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A grand Thanksgiving of choices.


In most families, planning Thanksgiving dinner is ticklish business. The challenge is always the same--to preserve traditions your family considers essential while introducing innovative food experiences. As well, you need to make allowances for busy schedules, be sensitive (if only slightly, because this is a feast) to nutritional concerns, and still present a memorable meal. Such demands strain the creativity of even the most experienced cooks.

A good launching pad for a meal to meet these needs is our Thanksgiving master menu on page 124. Use it as a guide, selecting dishes with a fresh approach to traditional flavors, and drop in your family favorites where appropriate. The 26 recipes you can choose from all include make-ahead steps, minimize last-minute touches, travel well (if sharing the labor is part of your scheme), and provide a range of richness--some are startlingly low-fat, others forthrightly indulgent. Each recipe is designed to serve eight; if your gathering is larger, make duplicate dishes or add some others, as you like.

With our menu as a guide, the Skov family of San Francisco tailored the holiday meal shown here for six adults and four small children (recipes for eight made just the right amounts). First, they chose chili-orange glaze for the barbecued turkey. The meal was rounded out with a wilt-resistant salad--Belgian endive with tangelos and cranberry dressing; chilled sugar snap peas with mint and bacon dressing, and garlic mashed potatoes; red pepper relish to go with the turkey; brown giblet gravy; and polenta, Swiss chard, and sausage dressing. A cashew caramel tart was selected to fill the dessert spot.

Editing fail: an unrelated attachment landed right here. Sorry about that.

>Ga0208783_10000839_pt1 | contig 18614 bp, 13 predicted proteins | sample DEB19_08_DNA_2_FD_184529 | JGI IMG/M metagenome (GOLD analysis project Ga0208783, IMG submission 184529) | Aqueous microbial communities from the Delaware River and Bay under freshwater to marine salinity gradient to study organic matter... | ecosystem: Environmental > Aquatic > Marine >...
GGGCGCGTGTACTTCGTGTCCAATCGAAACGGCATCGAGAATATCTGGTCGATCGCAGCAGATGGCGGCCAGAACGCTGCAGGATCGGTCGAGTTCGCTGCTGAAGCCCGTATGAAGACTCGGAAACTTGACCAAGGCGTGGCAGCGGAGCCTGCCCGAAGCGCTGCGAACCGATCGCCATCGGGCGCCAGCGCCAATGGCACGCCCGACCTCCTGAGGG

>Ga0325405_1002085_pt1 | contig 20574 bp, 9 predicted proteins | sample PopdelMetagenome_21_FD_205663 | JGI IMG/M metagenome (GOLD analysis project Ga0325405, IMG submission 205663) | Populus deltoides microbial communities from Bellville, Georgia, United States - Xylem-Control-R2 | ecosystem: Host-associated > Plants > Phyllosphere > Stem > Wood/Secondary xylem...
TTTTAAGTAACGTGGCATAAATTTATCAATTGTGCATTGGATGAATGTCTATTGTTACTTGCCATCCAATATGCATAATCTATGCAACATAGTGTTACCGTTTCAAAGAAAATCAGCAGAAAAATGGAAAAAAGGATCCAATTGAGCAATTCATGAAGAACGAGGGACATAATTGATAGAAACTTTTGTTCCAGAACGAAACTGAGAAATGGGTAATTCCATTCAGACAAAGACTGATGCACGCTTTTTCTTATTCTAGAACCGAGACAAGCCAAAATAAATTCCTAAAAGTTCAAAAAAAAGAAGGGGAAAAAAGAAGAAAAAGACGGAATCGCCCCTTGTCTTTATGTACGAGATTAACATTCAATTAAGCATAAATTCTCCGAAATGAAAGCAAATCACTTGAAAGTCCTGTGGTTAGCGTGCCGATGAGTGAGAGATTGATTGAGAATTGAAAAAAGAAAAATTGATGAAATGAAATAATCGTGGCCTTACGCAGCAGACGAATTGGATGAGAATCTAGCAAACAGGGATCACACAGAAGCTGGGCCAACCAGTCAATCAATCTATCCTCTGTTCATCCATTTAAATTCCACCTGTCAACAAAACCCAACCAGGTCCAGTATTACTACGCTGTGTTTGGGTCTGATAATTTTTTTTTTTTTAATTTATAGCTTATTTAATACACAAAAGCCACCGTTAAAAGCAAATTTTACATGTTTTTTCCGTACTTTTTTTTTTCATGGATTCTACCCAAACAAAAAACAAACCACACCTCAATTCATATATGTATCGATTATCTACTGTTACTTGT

Wondering what wines to serve with such a diverse selection of foods and flavors? On page 142, Bob Thompson, Sunset's wine consultant, provides a list of wines that easily accommodate your holiday menu no matter what your budget is. He also advises on serving the wines and what glasses to use.

Finally, in trying a fresh approach to traditional Thanksgiving fare, you may have some concerns about pleasing pickier palates among family and friends. Here's a hint from the Skov family's most discriminating personalities--the grandchildren. When confronted with the pear and pepper focaccia, they were reluctant to try it until they realized the fruit-topped slices looked similar to the squares of a pizza they had seen advertised on television. Upon that discovery, they dug right in.
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Copyright 1993 Gale, Cengage Learning. All rights reserved.

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Title Annotation:menus
Author:Hale, Christine Weber
Date:Nov 1, 1993
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